What can you do if you experience power surges when your air conditioner turns on? The best thing to do is to check to be sure that the correct size wire was used for the size of your air conditioner as well as the correct size breaker. Any of our technicians can do this for you at no charge when we are in your home. If the breaker and wire are correctly sized then the next step is to have an electrician look further into your electrical system to diagnose the problem.
If your water heater is not working it may be because the pilot light of the water heater is out! This may be a problem you can fix yourself, and here is how:
1. Turn the gas valve to “off” and wait at least 10 minutes
2. Next, adjust the gas valve to “pilot” and push it or the red button next to it. By holding this valve/ button down, you will get gas through the pilot gas supply tube.
3. Hold the button/valve down and wait for pilot indicator to light. If your water heater requires manual lighting, use a long lighter to ignite the gas at the end of the supply tube.
4. Hold the control button for a full minute after the pilot is on, and then release.
5. IF the pilot won’t light or goes off again, turn the valve to “off,” wait a few minutes and try again.
6. When the pilot light is lit and you have released the control button, turn the control to “on.” Now the burner should ignite.
If the pilot doesn’t stay lit, call KEIL at 800-300-KEIL. If your pilot light is lit but you have no hot water, that may be a problem with the electric wiring or the water heater itself.
*Remember to use extreme caution around open flames. If re-lighting your pilot light is not something you feel safe doing, DON'T DO IT.
Have you ever found that when it is 100 degrees outside, it is impossible to get the temperature in your home below 80 degrees?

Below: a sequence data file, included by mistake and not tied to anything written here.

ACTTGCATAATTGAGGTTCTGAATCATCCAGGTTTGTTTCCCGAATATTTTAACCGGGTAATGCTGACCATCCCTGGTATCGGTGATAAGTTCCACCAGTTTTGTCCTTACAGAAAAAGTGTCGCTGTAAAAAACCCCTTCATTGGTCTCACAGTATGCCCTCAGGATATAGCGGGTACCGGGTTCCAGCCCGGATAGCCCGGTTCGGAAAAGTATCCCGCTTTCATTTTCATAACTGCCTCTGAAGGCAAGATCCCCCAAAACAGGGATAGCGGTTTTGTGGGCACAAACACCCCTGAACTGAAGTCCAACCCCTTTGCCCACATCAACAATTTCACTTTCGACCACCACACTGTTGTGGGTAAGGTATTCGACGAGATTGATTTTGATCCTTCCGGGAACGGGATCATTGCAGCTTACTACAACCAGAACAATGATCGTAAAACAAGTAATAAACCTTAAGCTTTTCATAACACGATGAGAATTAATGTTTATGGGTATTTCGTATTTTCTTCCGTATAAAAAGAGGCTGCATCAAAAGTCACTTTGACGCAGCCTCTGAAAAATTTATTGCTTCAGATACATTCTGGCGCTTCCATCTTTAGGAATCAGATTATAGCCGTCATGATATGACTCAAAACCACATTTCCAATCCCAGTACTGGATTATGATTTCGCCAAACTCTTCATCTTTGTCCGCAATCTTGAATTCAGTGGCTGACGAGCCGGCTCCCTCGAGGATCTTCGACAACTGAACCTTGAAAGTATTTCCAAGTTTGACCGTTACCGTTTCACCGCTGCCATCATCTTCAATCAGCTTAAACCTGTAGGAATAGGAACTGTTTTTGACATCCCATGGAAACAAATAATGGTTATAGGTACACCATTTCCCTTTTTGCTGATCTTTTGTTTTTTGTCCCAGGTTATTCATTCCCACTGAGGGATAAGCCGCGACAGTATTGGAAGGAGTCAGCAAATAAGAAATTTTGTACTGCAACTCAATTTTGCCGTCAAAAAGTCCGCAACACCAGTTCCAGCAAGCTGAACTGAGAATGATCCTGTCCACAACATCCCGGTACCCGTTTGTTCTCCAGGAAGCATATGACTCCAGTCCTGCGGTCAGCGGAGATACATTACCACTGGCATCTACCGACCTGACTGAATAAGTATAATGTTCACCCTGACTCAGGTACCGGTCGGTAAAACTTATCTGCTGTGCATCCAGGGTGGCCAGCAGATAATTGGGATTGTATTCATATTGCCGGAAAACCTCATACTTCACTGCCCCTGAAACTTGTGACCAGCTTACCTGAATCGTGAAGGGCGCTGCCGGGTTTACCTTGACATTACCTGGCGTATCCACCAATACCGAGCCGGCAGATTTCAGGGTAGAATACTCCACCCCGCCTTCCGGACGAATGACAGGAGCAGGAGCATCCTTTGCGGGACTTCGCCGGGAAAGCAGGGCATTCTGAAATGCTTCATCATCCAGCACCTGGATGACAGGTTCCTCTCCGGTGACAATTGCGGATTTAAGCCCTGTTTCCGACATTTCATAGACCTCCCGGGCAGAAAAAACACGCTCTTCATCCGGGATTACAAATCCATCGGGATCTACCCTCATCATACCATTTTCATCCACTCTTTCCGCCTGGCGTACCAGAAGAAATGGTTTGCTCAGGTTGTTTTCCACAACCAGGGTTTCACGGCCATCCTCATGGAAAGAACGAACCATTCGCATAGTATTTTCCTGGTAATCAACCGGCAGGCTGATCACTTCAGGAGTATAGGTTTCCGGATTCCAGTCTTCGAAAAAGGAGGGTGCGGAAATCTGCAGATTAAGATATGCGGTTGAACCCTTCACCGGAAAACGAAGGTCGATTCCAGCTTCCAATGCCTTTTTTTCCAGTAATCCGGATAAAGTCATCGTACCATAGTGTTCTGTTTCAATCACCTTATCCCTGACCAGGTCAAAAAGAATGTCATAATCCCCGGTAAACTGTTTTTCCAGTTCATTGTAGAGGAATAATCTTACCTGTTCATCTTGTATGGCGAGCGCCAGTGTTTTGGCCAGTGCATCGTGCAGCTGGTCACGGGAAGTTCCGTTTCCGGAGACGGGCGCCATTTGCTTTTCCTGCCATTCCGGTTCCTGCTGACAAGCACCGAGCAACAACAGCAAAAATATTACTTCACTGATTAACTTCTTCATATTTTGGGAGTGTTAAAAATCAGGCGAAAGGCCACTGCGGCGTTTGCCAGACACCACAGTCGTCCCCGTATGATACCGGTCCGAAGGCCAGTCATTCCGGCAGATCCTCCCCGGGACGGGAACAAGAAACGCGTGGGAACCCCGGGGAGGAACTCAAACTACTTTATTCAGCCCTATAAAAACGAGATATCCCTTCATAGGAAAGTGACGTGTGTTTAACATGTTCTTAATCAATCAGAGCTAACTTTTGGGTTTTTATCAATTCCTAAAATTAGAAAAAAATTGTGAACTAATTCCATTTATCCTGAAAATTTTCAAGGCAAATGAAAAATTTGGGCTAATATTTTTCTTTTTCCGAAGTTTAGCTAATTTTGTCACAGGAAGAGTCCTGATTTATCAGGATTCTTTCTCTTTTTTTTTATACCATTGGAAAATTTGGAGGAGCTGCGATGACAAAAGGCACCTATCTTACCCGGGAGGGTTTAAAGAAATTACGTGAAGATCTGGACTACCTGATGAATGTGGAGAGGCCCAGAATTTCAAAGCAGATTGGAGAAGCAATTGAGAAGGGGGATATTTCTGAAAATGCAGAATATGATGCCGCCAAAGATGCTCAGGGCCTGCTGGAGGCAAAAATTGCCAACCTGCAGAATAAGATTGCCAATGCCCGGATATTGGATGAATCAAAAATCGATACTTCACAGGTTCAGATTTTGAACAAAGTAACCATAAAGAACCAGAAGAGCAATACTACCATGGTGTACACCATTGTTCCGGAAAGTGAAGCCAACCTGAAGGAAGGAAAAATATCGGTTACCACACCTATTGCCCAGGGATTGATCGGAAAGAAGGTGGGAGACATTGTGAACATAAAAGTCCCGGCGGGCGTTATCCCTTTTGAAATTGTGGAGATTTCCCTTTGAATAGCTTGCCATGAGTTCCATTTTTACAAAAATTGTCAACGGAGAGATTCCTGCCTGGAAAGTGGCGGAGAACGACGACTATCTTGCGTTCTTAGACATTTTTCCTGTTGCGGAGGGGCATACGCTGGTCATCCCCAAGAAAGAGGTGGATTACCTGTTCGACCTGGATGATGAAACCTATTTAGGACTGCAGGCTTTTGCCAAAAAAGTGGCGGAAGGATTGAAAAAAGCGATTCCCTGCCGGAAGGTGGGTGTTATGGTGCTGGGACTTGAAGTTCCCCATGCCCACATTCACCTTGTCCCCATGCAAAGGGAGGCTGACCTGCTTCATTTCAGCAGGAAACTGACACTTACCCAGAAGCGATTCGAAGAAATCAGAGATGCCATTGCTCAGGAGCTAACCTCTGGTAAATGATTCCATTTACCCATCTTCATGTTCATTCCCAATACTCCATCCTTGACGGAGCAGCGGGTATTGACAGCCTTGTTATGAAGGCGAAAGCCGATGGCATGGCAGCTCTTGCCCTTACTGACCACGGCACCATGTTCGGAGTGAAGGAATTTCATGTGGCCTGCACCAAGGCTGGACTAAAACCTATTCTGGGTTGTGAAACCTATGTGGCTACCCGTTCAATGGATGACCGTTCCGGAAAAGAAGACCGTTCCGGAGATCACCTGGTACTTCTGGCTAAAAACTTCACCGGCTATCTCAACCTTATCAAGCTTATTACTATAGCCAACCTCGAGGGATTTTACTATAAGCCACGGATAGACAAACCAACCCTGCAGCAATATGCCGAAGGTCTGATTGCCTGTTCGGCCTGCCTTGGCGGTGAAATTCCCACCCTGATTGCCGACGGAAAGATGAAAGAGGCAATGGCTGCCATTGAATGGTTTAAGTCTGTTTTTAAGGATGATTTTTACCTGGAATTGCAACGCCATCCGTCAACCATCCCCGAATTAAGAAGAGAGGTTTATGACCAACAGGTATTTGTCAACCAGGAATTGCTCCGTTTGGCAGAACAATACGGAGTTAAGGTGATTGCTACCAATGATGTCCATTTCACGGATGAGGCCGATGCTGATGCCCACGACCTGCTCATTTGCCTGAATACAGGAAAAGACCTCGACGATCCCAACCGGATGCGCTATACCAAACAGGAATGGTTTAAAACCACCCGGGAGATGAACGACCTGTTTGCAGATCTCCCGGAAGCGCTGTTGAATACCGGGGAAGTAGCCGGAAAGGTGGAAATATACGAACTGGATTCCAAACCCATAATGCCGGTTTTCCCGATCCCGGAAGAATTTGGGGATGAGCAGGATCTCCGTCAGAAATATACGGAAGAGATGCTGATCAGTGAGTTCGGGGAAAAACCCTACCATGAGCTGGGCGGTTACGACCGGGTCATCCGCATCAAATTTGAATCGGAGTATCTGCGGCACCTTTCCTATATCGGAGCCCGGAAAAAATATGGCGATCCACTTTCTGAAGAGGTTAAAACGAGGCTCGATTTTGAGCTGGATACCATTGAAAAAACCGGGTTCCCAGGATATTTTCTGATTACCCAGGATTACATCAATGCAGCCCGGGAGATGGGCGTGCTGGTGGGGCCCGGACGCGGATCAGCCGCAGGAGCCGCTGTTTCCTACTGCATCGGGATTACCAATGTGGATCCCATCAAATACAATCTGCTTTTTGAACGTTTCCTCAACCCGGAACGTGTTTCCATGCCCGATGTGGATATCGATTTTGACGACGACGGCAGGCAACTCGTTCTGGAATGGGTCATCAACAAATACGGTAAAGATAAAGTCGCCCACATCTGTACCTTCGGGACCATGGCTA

The air conditioning systems used to cool a home can provide a 20 degree drop in temperature from the outside air to the inside air. Air conditioners dehumidify the air in a home based upon how they operate. If the outside temperature is 90 degrees and the humidity level is 90 percent you should be able to achieve 70 degrees inside with perhaps 55 percent humidity.
In your home during the summer, hot moist air is constantly flowing in through cracks and openings in foundations, walls, windows and doors. These factors, in addition to the type of insulation in your home and the size of your air conditioner, affect the ability of an air conditioner to cool your home more than 20 degrees below the outdoor temperature.
Another cause for uncomfortable cooling is that your air conditioner is too big! An oversized air conditioner will cool your home quickly to a lower temperature and then shut off, not allowing it to dehumidify the air. Humid air feels warmer than dry air.
Lastly, if you are experiencing improper cooling in your home, it may be due to lack of maintenance. Every air conditioner manufacturer recommends annual maintenance in order to keep the system operating at peak efficiency
If you feel that your air conditioner is not cooling your home properly, or if you would like to schedule annual maintenance and you are located in Northern NJ, please call us at 800-300-KEIL.
Have you ever wondered what the purpose of that humming machine on the side of your house serves? Your condensing unit is responsible for helping your air conditioner do it's job by bringing the refrigerant (a substance used for cooling/refrigeration) to the indoor portion of your AC system through fans that pull outdoor air in. In order for your condensing unit to do it's job, there needs to be room all the way around it to pull air in properly.
Shrubs should not be planted closer than 18 inches to the condenser, or they will baffle air movement and could shed leaves and debris into the unit. Grasses and perennials that grow more than six inches high should be planted two-three feet away from the base of the unit.
Relocating too-close plants or trimming them down will allow your condenser room to breathe!
You benefit from allowing your condenser to properly breathe with lower utility bills, fewer costly repairs and a longer system life.
If you would like to schedule a free consultation about your air conditioning system and you live in Northern New Jersey, please call us at 800-300-KEIL or visit our website at www.KEILHeatAC.com
Who We Are
KEIL Heating and Air Conditioning is a third-generation family owned and operated business founded in 1908 serving much of New Jersey. For over 100 years KEIL’s business model has been centered around ensuring that you, our valued customer, are completely comfortable in the most important place on earth: your home. Check out The KEIL Difference to learn why we are the right NJ company for you.